When it comes to health care spending, an ounce of prevention is seldom worth a pound of cure.
Take Mrs. Jones, a hypothetical 55-year-old obese woman at risk for diabetes. It costs $900 a year to hire a personal lifestyle coach to help her lose weight and prevent diabetes. Suppose that the coaching works for Mrs. Jones, and she is spared diabetes and all the resulting health bills.
But research shows that for every person like Mrs. Jones, six other people just like her get nothing out of such a program. They either don't lose weight or get diabetes anyway or wouldn't have developed it in the first place. The yearly cost of the prevention program for those six people: $5,400.
That's probably more than Mrs. Jones' health bills from diabetes would have amounted to.
There goes your pound of cure.
The truth is, shockingly few prevention efforts actually save the health care system money overall, despite claims by the president and some in Congress.
Discussing daily aspirin use with people at risk of heart disease does save money. So do vaccinations for children. When doctors talk to smokers and offer medication to help them quit, that, too, saves money.
But those are the exceptions.
Prevention is a good deal, some experts say, if you can buy one year of perfect health for less than $50,000. The most-recommended prevention efforts — like flu shots for adults, Pap smears for women and colon cancer screening for people over 50 — meet that cutoff. But they certainly don't save money.
Some say cost is beside the point, since those things save lives at what's deemed a reasonable expense.
Back to Mrs. Jones. Helping 100 people like her would cost $270,000 over three years, but also would prevent 15 new cases of diabetes, avoid the need for blood pressure or cholesterol-lowering pills in 11 people, avoid $65,500 in medical spending for all 100 people and prevent 162 missed days of work due to sickness.
Dr. Ronald Ackermann at Indiana University School of Medicine in Indianapolis said recent studies suggest that offering the diabetes prevention program to groups of 10 people — instead of one-on-one coaching — can lead to similar benefits and cost as little as $15 per month.
The YMCA is offering just such a group program. Retired accountant Paul Mullen, 66, of Indianapolis, has lost 18 pounds since May and brought his blood sugar down because of lifestyle changes he learned. He pays $115 for the yearlong program, on top of his Y membership fee.
He feels better, his knees don't hurt as much and he can't wait to see his doctor's reaction when he gets his next checkup.
"I should have done it years ago," he said. "My daughter-in-law got after me. The wife did, too. So far, it's worked."
Michael Maciosek of HealthPartners Research Foundation in Minneapolis found that of 25 highly recommended prevention strategies, 15 cost less than $35,000 for every year of perfect health gained.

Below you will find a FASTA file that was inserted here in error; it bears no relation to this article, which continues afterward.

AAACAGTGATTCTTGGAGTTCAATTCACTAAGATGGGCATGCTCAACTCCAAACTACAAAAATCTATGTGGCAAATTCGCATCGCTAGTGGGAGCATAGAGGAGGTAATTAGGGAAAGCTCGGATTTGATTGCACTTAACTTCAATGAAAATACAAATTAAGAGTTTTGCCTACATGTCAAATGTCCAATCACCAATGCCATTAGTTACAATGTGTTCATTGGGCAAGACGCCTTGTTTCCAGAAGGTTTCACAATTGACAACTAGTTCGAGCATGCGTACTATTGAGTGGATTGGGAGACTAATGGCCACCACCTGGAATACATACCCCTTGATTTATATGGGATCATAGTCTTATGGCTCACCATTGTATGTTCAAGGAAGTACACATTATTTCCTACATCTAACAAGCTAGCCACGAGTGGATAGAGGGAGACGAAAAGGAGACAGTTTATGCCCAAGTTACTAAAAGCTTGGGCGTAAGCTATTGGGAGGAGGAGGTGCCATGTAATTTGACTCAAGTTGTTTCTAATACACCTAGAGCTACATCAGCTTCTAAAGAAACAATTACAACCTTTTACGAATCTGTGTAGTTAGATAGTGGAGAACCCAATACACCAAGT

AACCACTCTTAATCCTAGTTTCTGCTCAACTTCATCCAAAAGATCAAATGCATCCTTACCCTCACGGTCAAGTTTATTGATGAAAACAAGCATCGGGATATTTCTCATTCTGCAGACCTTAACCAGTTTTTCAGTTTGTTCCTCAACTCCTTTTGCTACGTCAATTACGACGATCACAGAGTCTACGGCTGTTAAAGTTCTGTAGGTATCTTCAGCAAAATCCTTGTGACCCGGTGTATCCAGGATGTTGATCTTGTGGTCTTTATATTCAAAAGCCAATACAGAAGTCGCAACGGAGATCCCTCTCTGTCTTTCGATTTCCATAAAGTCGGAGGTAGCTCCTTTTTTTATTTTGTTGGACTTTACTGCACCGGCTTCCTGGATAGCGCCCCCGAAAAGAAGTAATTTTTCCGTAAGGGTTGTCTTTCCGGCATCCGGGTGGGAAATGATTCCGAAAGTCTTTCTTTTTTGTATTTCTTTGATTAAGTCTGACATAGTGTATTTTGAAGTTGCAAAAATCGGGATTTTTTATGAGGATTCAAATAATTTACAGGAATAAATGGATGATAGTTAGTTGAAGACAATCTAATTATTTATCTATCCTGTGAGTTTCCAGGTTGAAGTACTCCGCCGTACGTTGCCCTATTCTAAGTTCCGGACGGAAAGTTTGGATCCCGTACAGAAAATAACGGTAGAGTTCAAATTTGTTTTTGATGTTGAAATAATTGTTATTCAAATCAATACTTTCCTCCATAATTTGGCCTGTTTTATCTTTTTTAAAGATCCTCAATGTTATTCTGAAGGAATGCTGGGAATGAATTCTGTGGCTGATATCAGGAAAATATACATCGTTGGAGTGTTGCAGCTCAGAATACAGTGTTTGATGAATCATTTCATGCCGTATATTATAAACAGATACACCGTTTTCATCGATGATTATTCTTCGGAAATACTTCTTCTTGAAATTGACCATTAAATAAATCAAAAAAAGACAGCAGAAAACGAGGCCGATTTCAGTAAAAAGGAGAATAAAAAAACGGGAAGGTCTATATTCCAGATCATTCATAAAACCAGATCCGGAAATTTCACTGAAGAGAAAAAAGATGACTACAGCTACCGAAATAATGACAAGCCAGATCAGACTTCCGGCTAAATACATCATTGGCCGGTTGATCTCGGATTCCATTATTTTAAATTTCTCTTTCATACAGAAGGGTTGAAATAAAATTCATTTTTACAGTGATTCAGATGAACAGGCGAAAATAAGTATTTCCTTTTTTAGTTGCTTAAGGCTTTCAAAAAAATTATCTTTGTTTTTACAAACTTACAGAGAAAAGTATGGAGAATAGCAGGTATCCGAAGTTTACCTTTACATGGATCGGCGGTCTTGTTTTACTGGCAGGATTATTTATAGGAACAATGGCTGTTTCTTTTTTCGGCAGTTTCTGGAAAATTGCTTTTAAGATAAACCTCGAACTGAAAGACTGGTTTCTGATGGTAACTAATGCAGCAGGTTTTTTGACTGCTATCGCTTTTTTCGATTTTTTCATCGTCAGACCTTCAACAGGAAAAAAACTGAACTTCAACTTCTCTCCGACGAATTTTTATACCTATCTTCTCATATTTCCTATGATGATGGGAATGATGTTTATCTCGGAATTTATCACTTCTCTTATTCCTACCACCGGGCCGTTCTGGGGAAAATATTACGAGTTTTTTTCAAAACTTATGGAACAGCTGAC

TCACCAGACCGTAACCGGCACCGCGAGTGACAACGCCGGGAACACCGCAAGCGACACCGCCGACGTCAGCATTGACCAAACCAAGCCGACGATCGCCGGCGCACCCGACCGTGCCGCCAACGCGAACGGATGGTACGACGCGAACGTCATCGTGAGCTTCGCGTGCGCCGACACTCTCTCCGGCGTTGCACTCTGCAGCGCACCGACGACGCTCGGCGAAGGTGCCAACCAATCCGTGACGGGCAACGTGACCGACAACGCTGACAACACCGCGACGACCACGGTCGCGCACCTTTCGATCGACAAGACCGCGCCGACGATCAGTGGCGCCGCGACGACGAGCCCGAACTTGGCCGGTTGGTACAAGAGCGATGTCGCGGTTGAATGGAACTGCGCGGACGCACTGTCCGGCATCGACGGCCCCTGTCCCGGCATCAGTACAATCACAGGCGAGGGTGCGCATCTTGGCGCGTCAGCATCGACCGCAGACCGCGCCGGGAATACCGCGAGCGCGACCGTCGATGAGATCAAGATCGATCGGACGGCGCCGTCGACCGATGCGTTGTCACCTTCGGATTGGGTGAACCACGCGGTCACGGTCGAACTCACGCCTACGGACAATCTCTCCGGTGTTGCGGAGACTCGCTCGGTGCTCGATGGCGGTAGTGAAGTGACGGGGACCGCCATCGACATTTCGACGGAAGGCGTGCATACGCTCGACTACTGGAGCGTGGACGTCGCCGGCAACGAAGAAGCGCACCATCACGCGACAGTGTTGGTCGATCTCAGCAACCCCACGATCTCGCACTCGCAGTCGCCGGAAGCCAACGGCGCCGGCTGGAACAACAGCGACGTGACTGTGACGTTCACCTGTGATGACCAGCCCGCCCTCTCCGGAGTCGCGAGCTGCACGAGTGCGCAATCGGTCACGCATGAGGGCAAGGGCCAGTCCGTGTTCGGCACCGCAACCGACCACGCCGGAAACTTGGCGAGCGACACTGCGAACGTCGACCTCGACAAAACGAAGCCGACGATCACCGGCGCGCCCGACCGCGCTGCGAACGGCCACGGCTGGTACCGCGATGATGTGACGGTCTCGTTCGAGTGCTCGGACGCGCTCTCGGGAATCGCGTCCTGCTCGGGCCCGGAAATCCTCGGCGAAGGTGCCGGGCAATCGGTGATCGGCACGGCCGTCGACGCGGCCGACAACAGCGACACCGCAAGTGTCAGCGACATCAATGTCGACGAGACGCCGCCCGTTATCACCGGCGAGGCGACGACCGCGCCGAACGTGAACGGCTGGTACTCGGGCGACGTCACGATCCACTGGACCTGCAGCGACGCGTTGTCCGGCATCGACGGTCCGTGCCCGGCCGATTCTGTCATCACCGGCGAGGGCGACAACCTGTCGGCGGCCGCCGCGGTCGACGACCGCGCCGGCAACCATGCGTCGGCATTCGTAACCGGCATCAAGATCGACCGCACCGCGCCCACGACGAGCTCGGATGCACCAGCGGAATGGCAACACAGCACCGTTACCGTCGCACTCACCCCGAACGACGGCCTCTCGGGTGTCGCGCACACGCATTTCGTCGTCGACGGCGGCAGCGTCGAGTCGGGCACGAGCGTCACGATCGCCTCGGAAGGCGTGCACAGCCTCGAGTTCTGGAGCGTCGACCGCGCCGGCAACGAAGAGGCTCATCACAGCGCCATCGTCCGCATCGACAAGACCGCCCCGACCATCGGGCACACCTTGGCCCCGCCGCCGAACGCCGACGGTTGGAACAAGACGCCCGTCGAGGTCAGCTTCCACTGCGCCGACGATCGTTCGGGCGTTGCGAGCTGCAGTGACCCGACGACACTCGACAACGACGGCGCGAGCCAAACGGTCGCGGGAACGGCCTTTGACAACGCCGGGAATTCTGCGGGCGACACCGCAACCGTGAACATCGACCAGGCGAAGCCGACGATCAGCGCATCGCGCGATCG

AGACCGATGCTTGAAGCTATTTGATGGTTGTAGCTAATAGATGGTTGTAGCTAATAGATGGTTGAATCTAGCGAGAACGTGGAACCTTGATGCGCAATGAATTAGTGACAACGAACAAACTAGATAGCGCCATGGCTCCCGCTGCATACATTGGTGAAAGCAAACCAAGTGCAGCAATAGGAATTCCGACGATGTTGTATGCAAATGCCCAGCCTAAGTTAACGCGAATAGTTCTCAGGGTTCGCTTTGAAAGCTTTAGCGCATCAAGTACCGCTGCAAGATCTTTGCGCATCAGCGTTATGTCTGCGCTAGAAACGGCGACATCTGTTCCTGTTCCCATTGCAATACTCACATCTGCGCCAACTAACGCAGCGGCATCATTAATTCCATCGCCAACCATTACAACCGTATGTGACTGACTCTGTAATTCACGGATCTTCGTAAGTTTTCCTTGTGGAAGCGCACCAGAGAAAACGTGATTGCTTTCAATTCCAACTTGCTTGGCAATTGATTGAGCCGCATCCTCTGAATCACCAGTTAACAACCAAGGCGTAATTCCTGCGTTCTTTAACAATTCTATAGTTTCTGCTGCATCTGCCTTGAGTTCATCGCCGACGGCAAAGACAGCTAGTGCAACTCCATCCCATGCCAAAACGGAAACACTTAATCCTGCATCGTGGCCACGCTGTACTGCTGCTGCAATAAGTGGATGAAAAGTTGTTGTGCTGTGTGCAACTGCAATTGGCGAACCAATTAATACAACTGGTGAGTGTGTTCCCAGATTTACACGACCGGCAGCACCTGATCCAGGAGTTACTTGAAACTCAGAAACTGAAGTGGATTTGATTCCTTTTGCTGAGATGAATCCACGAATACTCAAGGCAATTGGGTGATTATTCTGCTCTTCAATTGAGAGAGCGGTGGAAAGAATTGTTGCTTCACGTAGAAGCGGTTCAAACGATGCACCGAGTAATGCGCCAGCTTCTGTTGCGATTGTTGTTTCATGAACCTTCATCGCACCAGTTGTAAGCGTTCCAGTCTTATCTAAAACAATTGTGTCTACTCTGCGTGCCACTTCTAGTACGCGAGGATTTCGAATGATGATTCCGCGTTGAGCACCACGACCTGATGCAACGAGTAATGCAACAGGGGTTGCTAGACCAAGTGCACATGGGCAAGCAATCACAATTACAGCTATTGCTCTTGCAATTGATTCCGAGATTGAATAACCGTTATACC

Those are definitely bargains if you're using the arbitrary cutoff of $50,000 per healthy year to decide what's a good investment in health spending. And some economists say Americans would be willing to spend even more than that, say $100,000 per perfect health year.
No one really knows how much of the U.S. health care dollar goes toward prevention. The most commonly cited number — 3 cents of every health care dollar — is based on 20-year-old data.
An updated number — nearly 9 cents of every health care dollar — represents about $194 billion, said George Miller, who led the research for the Altarum Institute, a nonprofit consulting group.
Legislation pushed by Senate Democrats mentions "prevention" repeatedly. The Senate panel heading up health reform also calls for more research on prevention, creates a new interagency council to coordinate a national health promotion strategy and permits insurers to give incentives for health promotion and disease prevention.
President Barack Obama as recently as April said investing in prevention "will save huge amounts of money in the long term." And it has become almost an article of faith among Republicans, Democrats and business leaders that prevention reduces health care costs.
But the Congressional Budget Office last week issued a statement on health care overhaul that dismissed the notion that prevention saves money. Prevention "would have clearer positive effects on health than on the federal budget," the CBO said.
The Partnership to Fight Chronic Disease wants the budget office to be more generous with its review of prevention, to take a longer time frame and to calculate savings to the private sector in lower absenteeism and higher productivity.
But researcher Peter Neumann of Tufts Medical Center said counting on disease prevention to save money "promises painless solutions to our health cost problems. I don't think they're going to be painless and they have to be done."
Supporters say each prevention effort should be held to the same standards as surgical techniques, drugs and medical devices, and not be expected to save dollars: Does it work and at a reasonable cost?
Prevention efforts with high value, although not cost-saving, include flu and pneumococcal shots for adults, Pap smears to screen for cervical cancer, colon cancer screening for people 50 and older, and screenings for vision problems, high blood pressure, high cholesterol and problem drinking.
Each of those things costs less than $35,000 per year of perfect health.
Those strategies are a good place to start when money is limited, experts say.
"Some preventive services save money and some don't. Many of the services that don't save money improve people's lives at relatively low cost," said Robert Gould, president of the nonprofit Partnership for Prevention. "I think that's what the American public wants from health reform."